Apart from the historical roots and centuries-old reputation of the City of London Corporation and the Bank of England, there are other more contemporary factors which are specifically supporting the role of London as the leading FX trading hub:

Convenient time zone

Again, out of a historical event, London has become the centre of the world — timezone-wise.

In 1884, the village of Greenwich in London was chosen as the reference point for all time on Earth due to its maritime connection — what we call Greenwich Mean Time (GMT).

As a result, time zones were set up, with GMT serving as a standard reference point globally. Since other financial hubs in Asia and the East Coast of the US are situated on both sides of the ‘clock’, this allows traders in London to trade with the East and the West during daylight hours.

Infrastructure and financial system

London has a great financial infrastructure and system situated especially around the settlement of trades. Consequently, nearly every global financial institution with a name has an office and a trading firm in the City.

The clearing of a significant amount of trades in derivatives and Forex globally by the London Clearing House (LCH Group), Lloyd’s of London is one of the leading venues for trade insurance, and the London Metal Exchange is the premiere venue for trading in some of the most important industrial metals and precious metals. The London Stock Exchange, while having lost out to other stock exchanges in the last years regarding international listings, still harbours many international share listings in the form of depositary receipts, both American (ADRs) and global (GDRs).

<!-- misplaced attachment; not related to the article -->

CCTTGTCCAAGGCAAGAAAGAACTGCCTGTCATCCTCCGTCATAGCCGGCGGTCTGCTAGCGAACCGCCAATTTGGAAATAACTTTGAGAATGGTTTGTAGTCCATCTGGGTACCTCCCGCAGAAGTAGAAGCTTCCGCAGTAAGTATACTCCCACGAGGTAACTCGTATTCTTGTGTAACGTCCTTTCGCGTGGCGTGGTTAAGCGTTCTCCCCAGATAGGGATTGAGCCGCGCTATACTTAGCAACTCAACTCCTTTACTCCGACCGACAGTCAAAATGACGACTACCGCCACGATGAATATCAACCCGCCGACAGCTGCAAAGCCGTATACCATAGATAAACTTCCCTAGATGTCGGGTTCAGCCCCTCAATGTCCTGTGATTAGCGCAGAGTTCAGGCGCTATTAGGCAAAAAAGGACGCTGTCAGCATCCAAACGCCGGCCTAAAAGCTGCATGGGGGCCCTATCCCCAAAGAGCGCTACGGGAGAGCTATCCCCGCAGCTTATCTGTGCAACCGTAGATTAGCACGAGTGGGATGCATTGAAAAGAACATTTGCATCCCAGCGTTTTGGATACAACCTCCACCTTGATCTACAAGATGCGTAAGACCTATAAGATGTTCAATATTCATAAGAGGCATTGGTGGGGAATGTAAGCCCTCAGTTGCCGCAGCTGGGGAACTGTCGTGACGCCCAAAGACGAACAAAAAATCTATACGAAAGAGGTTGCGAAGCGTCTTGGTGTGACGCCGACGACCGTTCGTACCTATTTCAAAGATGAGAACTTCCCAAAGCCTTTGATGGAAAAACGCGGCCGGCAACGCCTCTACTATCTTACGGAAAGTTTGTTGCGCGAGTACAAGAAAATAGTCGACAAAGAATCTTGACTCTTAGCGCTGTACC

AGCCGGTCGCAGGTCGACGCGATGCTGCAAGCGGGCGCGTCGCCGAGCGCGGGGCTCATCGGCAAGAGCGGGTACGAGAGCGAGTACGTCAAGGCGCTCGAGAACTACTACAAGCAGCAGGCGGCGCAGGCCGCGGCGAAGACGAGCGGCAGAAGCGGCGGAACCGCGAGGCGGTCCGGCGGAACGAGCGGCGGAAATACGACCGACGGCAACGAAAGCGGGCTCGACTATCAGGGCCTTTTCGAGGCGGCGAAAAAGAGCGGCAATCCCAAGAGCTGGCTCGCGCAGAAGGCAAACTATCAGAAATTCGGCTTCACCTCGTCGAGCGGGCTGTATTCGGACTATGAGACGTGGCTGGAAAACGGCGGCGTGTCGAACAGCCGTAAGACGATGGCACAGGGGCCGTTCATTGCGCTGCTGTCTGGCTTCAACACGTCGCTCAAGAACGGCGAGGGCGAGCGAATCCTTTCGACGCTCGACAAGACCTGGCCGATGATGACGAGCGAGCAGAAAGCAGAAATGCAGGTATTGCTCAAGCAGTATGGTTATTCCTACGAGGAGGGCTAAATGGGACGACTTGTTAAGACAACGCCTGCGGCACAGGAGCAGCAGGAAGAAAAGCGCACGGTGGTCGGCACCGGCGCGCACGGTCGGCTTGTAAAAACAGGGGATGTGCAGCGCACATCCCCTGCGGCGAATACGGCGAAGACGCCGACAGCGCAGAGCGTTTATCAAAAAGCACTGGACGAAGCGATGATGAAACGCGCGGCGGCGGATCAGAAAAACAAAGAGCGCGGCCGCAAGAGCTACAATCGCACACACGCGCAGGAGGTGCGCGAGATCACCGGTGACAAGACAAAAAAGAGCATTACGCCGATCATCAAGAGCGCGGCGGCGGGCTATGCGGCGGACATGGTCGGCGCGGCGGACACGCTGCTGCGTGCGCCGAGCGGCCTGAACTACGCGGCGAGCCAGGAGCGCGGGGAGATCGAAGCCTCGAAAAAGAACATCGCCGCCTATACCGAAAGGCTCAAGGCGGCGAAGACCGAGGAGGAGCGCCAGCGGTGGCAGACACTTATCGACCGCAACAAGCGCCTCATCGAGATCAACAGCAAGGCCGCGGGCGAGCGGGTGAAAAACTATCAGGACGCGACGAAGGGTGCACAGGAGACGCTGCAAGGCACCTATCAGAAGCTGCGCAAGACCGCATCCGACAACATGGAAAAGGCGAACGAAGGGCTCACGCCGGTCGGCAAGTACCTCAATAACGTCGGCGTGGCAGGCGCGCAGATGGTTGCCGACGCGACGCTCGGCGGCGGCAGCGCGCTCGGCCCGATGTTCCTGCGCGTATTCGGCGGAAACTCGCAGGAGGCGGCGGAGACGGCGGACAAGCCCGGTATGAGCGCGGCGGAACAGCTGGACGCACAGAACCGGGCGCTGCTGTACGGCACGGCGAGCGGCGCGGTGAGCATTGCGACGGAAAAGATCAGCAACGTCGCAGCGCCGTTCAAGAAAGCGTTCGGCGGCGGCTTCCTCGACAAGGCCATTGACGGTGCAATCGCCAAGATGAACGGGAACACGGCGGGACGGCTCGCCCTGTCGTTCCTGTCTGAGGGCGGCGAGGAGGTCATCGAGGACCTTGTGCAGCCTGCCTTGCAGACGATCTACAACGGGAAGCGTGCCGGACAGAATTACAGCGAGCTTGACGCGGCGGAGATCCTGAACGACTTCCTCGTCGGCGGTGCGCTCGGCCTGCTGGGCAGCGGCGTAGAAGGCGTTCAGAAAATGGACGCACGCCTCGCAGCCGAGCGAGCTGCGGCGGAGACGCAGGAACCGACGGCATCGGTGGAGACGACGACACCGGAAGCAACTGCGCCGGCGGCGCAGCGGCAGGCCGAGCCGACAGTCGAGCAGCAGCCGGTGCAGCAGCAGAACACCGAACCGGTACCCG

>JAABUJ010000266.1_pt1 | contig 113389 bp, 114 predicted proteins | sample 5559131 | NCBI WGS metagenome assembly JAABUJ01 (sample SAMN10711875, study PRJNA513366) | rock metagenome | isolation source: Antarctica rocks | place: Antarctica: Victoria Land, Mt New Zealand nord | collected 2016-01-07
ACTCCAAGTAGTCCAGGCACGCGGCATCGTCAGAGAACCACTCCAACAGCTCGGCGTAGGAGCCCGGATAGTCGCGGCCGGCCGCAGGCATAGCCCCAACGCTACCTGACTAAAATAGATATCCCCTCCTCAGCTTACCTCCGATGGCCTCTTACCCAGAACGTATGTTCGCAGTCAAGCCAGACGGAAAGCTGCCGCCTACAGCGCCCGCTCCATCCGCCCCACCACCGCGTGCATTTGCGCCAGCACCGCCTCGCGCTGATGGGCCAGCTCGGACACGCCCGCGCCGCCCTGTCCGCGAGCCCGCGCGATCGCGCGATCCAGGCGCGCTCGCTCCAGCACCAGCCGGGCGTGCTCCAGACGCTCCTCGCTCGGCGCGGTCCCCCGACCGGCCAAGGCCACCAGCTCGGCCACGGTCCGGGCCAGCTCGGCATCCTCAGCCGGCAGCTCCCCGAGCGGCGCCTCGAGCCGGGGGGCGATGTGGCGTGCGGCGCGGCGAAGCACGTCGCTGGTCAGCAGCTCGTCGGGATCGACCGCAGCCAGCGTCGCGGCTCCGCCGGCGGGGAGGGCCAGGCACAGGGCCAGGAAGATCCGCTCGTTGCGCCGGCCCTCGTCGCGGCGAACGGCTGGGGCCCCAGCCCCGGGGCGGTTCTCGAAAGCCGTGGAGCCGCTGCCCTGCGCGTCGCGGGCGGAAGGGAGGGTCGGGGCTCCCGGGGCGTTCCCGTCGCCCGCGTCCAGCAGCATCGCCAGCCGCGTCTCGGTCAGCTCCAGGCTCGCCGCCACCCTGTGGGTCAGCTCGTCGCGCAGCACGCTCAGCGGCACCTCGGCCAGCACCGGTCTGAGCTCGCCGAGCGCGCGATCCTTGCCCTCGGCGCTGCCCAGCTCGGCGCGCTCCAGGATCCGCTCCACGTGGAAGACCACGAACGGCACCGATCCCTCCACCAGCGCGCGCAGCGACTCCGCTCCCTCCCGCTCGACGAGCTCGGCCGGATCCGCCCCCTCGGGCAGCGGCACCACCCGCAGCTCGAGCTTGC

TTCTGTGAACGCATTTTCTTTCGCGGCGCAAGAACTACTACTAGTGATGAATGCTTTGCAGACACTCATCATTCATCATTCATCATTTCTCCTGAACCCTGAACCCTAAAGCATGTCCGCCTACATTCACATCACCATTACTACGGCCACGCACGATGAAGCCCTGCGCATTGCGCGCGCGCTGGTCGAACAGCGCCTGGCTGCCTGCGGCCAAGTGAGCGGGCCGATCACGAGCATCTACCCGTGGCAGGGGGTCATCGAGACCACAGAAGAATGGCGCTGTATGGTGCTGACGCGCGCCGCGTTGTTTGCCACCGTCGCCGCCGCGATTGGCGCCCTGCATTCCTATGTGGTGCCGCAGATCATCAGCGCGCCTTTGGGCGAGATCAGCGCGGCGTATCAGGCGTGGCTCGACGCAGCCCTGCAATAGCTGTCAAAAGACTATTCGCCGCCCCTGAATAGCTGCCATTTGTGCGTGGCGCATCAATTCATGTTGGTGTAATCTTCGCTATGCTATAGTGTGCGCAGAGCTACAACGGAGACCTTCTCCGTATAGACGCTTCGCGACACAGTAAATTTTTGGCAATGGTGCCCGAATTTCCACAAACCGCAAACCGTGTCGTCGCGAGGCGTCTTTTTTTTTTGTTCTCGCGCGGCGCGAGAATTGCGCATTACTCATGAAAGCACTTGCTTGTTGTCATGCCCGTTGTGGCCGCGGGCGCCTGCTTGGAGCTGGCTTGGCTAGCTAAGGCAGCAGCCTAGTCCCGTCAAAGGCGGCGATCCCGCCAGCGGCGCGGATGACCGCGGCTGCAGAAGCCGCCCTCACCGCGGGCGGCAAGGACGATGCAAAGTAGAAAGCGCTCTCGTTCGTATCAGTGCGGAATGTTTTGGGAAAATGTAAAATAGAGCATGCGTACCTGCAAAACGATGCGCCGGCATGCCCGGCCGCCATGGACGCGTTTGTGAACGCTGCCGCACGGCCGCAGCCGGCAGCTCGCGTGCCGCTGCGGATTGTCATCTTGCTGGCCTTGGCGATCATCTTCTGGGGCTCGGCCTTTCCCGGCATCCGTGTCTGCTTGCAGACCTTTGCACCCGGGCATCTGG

As a result, a significant share of foreign exchange transactions has to occur in London by default, as the financial infrastructure for settlement and trading in global markets is based in the City.

Talent pool and English language

Despite Brexit, the City still harbours a deep and diverse talent pool of financial professionals. In fact, financial services hiring is still booming, and the skyline of the City is littered with the construction of new office buildings.

As a result, Brexit seems to have not significantly impacted London’s dominance in currency trading, although the share in trading has declined slightly to 38% from 43% in 2019.

Not surprisingly, other European cities have struggled to poach financial professionals from London — simply because of the language barrier. The English language is still the premiere language in finance, and Frankfurt and Paris are still much more of a local scene than London.

To sum up: The combination of London’s well-constructed economic infrastructure, strategic location, and the City of London Corporation’s special responsibilities make the City of London the ideal global hub for currency trading. This is unlikely to change any time soon.

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G.C. Wagner

Gustav Christopher is a writer specialising in finance, tech, and sustainability. Over 15 years, he worked in banking, trading and as a FinTech entrepreneur. In addition, he enjoys playing chess, running, and tennis.